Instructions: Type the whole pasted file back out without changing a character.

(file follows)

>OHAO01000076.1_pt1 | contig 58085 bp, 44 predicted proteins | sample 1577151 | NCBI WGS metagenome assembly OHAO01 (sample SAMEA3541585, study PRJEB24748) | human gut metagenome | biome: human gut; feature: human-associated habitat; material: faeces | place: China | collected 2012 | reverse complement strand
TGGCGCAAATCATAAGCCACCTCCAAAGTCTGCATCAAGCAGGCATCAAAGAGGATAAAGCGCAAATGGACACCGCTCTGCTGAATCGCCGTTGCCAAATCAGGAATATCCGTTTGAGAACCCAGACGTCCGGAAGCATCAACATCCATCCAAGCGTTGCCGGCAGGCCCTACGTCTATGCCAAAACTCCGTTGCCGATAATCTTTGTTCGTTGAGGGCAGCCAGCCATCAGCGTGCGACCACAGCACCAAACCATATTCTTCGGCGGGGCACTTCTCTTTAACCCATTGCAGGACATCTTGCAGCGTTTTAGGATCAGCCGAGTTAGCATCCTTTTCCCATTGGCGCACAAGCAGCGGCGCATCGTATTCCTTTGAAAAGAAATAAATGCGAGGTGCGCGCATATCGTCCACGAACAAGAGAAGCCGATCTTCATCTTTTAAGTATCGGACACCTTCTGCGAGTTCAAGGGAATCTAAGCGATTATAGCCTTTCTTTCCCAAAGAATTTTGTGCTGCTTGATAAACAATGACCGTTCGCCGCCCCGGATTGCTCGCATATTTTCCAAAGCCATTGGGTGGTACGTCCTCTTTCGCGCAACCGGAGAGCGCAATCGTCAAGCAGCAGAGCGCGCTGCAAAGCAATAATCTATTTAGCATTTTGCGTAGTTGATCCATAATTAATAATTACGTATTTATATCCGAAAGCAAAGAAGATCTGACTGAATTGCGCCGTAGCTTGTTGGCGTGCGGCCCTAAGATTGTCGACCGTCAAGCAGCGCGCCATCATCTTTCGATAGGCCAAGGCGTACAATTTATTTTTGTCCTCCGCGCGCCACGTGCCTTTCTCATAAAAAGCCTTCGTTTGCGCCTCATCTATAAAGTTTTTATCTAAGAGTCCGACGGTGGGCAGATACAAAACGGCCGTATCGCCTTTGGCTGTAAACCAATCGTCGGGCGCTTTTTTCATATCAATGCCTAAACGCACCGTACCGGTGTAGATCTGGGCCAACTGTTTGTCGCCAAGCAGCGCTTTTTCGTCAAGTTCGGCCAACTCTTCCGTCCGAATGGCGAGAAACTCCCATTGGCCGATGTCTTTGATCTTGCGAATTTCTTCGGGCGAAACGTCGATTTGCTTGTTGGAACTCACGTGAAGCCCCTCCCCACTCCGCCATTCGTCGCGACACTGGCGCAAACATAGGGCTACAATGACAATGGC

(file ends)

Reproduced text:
>OHAO01000076.1_pt1 | contig 58085 bp, 44 predicted proteins | sample 1577151 | NCBI WGS metagenome assembly OHAO01 (sample SAMEA3541585, study PRJEB24748) | human gut metagenome | biome: human gut; feature: human-associated habitat; material: faeces | place: China | collected 2012 | reverse complement strand
TGGCGCAAATCATAAGCCACCTCCAAAGTCTGCATCAAGCAGGCATCAAAGAGGATAAAGCGCAAATGGACACCGCTCTGCTGAATCGCCGTTGCCAAATCAGGAATATCCGTTTGAGAACCCAGACGTCCGGAAGCATCAACATCCATCCAAGCGTTGCCGGCAGGCCCTACGTCTATGCCAAAACTCCGTTGCCGATAATCTTTGTTCGTTGAGGGCAGCCAGCCATCAGCGTGCGACCACAGCACCAAACCATATTCTTCGGCGGGGCACTTCTCTTTAACCCATTGCAGGACATCTTGCAGCGTTTTAGGATCAGCCGAGTTAGCATCCTTTTCCCATTGGCGCACAAGCAGCGGCGCATCGTATTCCTTTGAAAAGAAATAAATGCGAGGTGCGCGCATATCGTCCACGAACAAGAGAAGCCGATCTTCATCTTTTAAGTATCGGACACCTTCTGCGAGTTCAAGGGAATCTAAGCGATTATAGCCTTTCTTTCCCAAAGAATTTTGTGCTGCTTGATAAACAATGACCGTTCGCCGCCCCGGATTGCTCGCATATTTTCCAAAGCCATTGGGTGGTACGTCCTCTTTCGCGCAACCGGAGAGCGCAATCGTCAAGCAGCAGAGCGCGCTGCAAAGCAATAATCTATTTAGCATTTTGCGTAGTTGATCCATAATTAATAATTACGTATTTATATCCGAAAGCAAAGAAGATCTGACTGAATTGCGCCGTAGCTTGTTGGCGTGCGGCCCTAAGATTGTCGACCGTCAAGCAGCGCGCCATCATCTTTCGATAGGCCAAGGCGTACAATTTATTTTTGTCCTCCGCGCGCCACGTGCCTTTCTCATAAAAAGCCTTCGTTTGCGCCTCATCTATAAAGTTTTTATCTAAGAGTCCGACGGTGGGCAGATACAAAACGGCCGTATCGCCTTTGGCTGTAAACCAATCGTCGGGCGCTTTTTTCATATCAATGCCTAAACGCACCGTACCGGTGTAGATCTGGGCCAACTGTTTGTCGCCAAGCAGCGCTTTTTCGTCAAGTTCGGCCAACTCTTCCGTCCGAATGGCGAGAAACTCCCATTGGCCGATGTCTTTGATCTTGCGAATTTCTTCGGGCGAAACGTCGATTTGCTTGTTGGAACTCACGTGAAGCCCCTCCCCACTCCGCCATTCGTCGCGACACTGGCGCAAACATAGGGCTACAATGACAATGGC